DUX Dental Fundraising Campaign to Benefit Mammograms in Action
Posted on July 25, 2012
Oxnard, Calif. –DUX Dental has announced that Mammograms In Action® will be the recipient of the company’s 2012 “Bib-Eze for Boob-Eze” campaign proceeds. Mammograms In Action is a non-profit breast cancer organization whose mission it is to provide funding for low-income and uninsured women and men who need screening and/or diagnostic procedures for the prevention of breast cancer.
“We have selected Mammograms In Action as the beneficiary of this year’s Bib-Eze for Boob-Eze campaign funds because we admire and support the proactive approach the organization takes to early detection and diagnosis of breast cancer,” said Paul Porteous, CEO and President of DUX Dental. “We are already half way to our goal of raising $5,000 and we call on the dental community to support this campaign because every dollar raised literally helps Mammograms In Action save lives.”
During the fourth-annual “Bib-Eze for Boob-Eze” campaign, dental offices are invited to send their used bib chains and holders to DUX Dental in exchange for free boxes of Bib-Eze disposable bib holders. Dental offices will receive one 250-count box of Bib-Eze holders for each bib chain or holder that they send in. In addition, for every used bib holder received, DUX Dental will also donate $5 to Mammograms In Action. Dental professionals can visit www.bibezeforboobeze.com to pledge their used bib chains and download participation instructions. The Bib-Eze for Boob-Eze charitable campaign runs until October 31, 2012.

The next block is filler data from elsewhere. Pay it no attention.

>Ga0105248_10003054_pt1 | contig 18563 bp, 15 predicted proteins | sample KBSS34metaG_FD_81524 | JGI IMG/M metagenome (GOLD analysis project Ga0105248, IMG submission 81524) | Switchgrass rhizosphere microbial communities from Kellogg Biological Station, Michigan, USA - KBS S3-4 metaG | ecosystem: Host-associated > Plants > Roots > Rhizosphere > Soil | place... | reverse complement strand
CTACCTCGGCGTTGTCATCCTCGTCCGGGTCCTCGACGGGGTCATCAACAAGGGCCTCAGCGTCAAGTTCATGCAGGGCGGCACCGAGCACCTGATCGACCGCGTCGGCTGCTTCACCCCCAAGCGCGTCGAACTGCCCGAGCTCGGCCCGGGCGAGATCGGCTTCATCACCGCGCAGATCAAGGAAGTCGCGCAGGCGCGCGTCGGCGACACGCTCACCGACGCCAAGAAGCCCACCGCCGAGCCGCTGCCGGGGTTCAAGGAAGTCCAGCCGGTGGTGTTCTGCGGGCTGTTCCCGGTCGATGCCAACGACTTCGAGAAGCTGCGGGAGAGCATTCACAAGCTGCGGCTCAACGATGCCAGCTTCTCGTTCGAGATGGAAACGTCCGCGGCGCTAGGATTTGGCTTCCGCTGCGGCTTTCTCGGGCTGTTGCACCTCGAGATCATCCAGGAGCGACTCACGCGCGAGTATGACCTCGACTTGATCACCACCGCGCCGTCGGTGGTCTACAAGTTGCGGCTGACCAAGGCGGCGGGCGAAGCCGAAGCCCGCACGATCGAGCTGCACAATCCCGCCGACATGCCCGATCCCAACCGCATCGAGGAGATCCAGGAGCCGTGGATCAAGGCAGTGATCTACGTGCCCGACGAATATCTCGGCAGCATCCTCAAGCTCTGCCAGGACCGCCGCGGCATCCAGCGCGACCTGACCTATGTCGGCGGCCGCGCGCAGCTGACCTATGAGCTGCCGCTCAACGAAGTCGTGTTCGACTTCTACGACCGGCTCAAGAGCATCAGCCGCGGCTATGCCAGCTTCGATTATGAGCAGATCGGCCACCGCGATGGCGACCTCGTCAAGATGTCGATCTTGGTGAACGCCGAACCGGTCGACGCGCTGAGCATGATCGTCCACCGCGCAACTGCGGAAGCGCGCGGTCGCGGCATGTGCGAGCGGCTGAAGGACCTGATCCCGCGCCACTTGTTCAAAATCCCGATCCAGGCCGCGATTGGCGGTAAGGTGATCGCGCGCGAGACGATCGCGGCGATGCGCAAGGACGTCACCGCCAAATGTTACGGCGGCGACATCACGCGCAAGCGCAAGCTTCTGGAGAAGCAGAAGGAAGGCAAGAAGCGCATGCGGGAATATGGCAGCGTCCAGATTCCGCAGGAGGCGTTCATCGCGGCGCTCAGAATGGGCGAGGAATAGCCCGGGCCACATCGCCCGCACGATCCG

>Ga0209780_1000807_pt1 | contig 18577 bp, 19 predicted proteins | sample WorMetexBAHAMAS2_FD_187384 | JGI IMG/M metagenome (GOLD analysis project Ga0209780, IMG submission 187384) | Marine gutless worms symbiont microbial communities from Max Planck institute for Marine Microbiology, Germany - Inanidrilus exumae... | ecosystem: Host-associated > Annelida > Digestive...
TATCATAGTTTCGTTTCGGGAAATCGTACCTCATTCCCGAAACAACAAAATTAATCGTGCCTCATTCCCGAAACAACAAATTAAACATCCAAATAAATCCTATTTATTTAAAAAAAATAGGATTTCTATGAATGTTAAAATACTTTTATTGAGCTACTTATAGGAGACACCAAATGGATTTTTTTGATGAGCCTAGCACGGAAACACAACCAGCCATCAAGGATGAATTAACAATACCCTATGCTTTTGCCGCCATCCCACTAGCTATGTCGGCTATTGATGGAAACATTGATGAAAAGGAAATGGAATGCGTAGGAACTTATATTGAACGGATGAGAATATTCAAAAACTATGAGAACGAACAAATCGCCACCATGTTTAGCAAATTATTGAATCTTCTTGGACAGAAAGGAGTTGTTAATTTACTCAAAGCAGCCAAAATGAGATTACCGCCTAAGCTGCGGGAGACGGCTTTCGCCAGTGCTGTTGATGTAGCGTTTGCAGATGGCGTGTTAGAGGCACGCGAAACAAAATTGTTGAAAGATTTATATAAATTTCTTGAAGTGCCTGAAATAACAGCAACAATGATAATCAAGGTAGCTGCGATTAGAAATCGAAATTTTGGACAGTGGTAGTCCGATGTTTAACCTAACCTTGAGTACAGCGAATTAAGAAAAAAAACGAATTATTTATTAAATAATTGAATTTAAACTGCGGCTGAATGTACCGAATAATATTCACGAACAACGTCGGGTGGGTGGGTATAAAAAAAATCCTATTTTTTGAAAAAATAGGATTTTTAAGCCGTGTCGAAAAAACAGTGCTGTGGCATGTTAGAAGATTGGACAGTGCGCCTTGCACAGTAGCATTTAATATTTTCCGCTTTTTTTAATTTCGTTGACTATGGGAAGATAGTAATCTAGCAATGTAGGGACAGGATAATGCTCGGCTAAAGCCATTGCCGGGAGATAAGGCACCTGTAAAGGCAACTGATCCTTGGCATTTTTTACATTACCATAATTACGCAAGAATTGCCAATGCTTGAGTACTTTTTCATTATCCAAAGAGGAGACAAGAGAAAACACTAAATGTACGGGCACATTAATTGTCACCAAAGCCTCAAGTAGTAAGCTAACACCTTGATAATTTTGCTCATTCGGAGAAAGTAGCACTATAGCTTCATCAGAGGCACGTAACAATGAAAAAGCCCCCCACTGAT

“We are grateful to DUX Dental for its tremendous support. In most cases, our grants serve as a last resort for individuals seeking breast cancer screening and diagnosis. This generous donation pledge will literally allow us to save more lives by providing many people with the services they need,” said Zionna Munoz, Founder and CEO of Mammograms In Action.
Mammograms In Action has a two-fold mission. It is committed to raising awareness and diagnosis of breast cancer in symptomatic people who are under the age of 40, and who thus often don’t meet the current requirements for screening that favor patients over 40. Secondly, the organization provides funding for screening and diagnostic procedures for people who otherwise don’t qualify for funding from the government or other charitable resources. These recipients have typically been turned away from screening because of their age, inability to pay, or because they have lost their health insurance and have no other means of payment. For more information visit www.mammogramsinaction.org.